Wyoming is full of surprises when you start to explore. Devils Tower, Hell's Half Acre, Boar's Tusk, Sinks Canyon, Intermittent Spring and Mud Volcanoes are all interesting and odd landmarks here. Just because you live in Wyoming, doesn't mean you've traveled to see all (or any) of them, but just knowing they're there is pretty mind blowing.

It's hard to imagine how some of the features of Yellowstone are even possible. Hot Springs, Geyser's, Volcanoes and earthquakes are all part of the make-up of Yellowstone.

In the Yellowstone area, Magma is close to the surface which causes these rare features to be possible. That includes the 'Supervolcano' that lies underneath the National Park and worries many people. Scientist say the likelihood of the Supervolcano erupting anytime in the next few thousand years is not very good.

Because the Magma flows so close to the surface, you get the thermal areas such as the Mud Volcano Thermal Area. Just north of Yellowstone Lake before you get to Hayden Valley. This area is close to one of the Supervolcanoes vents, which is the reason for the mesmerizing mud volcano.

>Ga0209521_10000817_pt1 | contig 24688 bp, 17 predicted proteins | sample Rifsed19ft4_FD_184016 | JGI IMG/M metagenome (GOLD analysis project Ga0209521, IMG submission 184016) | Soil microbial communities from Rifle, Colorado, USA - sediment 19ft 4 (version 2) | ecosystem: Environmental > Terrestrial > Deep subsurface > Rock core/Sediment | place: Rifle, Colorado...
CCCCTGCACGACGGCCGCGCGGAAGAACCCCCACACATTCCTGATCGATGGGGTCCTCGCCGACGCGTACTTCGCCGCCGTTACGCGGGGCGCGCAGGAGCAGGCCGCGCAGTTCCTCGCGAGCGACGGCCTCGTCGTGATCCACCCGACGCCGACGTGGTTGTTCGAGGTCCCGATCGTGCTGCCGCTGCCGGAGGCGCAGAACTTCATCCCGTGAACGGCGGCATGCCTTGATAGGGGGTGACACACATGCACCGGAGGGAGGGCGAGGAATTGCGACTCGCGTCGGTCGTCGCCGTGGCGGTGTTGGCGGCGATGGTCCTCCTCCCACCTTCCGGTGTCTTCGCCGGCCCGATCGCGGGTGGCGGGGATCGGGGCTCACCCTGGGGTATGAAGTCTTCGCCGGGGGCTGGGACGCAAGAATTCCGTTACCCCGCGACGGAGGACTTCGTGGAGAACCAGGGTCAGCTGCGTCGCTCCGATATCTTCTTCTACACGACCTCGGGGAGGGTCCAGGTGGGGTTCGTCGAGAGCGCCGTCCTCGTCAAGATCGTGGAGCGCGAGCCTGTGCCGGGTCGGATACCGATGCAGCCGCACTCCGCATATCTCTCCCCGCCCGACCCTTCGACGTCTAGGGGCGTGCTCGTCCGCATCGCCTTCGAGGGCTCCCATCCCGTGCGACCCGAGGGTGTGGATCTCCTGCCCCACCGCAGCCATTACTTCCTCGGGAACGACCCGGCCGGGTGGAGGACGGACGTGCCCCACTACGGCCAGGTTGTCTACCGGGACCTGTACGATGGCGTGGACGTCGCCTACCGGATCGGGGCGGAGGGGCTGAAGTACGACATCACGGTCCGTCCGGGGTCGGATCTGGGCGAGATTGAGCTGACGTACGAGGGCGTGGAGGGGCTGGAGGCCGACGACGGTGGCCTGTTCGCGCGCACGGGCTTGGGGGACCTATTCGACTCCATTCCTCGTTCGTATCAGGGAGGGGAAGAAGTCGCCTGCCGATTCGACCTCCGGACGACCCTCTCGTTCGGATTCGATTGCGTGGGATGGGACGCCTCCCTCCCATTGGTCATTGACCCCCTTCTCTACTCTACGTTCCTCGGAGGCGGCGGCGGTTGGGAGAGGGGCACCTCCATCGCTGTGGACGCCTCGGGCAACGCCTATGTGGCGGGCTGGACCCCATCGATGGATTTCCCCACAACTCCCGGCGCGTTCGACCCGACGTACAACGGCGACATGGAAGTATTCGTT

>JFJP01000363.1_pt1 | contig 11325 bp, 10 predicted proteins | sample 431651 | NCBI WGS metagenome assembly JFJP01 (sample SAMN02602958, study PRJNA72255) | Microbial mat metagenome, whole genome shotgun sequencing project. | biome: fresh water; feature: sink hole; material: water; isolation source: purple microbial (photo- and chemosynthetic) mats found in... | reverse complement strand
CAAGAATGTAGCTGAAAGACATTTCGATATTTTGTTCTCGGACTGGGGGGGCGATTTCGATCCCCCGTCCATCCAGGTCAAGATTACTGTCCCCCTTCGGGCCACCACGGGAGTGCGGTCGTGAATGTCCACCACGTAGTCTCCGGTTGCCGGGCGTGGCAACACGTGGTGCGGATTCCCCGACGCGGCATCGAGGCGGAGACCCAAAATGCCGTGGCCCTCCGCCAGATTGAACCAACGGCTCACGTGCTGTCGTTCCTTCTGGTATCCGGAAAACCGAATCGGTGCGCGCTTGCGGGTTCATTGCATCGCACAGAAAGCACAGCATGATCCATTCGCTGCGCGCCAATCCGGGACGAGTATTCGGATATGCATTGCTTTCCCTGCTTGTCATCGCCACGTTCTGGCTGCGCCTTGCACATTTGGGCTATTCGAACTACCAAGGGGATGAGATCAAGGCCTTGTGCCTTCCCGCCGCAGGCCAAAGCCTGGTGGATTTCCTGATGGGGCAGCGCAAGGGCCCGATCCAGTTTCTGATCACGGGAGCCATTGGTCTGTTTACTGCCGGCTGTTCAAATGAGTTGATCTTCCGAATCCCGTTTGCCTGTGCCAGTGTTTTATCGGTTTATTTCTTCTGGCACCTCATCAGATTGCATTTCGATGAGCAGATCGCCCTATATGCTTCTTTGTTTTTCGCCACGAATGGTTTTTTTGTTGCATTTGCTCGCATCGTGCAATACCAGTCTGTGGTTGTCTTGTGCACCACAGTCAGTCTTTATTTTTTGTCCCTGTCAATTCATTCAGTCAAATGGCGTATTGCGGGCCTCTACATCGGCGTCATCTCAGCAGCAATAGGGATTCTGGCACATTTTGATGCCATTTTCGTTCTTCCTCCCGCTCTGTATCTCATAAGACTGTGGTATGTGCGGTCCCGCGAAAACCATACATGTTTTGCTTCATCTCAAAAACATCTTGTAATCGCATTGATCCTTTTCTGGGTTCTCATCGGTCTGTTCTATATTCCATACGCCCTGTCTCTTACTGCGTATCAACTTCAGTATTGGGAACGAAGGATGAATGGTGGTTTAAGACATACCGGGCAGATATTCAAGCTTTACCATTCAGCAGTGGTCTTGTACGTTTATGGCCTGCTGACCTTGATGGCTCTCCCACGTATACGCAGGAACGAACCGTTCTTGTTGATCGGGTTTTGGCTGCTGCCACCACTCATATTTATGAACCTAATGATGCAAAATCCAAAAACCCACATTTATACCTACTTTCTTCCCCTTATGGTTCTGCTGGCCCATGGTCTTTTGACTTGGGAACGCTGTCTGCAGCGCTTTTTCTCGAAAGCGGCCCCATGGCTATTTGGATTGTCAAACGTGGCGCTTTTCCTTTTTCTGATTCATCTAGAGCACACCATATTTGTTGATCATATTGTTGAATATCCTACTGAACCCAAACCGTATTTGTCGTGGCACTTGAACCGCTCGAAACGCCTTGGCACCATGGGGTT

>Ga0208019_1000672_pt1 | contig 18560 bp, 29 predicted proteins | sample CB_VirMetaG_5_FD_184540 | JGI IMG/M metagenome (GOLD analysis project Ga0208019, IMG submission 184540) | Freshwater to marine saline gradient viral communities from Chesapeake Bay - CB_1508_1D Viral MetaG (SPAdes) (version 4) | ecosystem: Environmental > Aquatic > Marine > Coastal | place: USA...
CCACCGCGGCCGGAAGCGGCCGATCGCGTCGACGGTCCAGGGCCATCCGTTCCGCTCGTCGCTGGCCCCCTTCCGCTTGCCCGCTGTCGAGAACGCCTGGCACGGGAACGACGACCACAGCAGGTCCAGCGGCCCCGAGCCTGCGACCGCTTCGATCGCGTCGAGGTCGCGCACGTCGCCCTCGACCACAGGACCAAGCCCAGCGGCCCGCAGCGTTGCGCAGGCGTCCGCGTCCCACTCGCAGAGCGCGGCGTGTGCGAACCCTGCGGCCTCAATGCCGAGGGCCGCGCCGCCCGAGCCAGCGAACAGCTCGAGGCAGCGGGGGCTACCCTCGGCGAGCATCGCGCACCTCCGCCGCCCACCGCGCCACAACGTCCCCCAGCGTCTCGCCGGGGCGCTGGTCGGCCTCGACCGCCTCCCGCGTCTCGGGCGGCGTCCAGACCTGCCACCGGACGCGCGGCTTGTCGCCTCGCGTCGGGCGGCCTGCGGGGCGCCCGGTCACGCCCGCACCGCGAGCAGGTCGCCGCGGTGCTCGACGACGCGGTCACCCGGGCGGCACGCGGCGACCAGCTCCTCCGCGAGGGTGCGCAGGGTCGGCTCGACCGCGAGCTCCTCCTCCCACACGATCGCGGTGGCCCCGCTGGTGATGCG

mud volcano map
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At one time explorers said Mud Volcano was a 30 ft. high cone erupting mud high enough to cover nearby trees. By the time Yellowstone was officially a National Park in the 1870's the volcano broke up and today is just a crater filled with bubbling mud.

When you visit this area of Yellowstone, you'll also see other fascinating sites and all along the same pathway.

  • Mud Cauldron
  • Mud Geyser
  • Churning Cauldron
  • Black Dragon Cauldron
  • Grizzly Fumarole
  • Dragon's Mouth Spring

This video, which was recently uploaded to YouTube by Xplore Thru My Lens, from a visit to the park during the warmer part of the year shows the 184 degree mud bubbling out of the ground.

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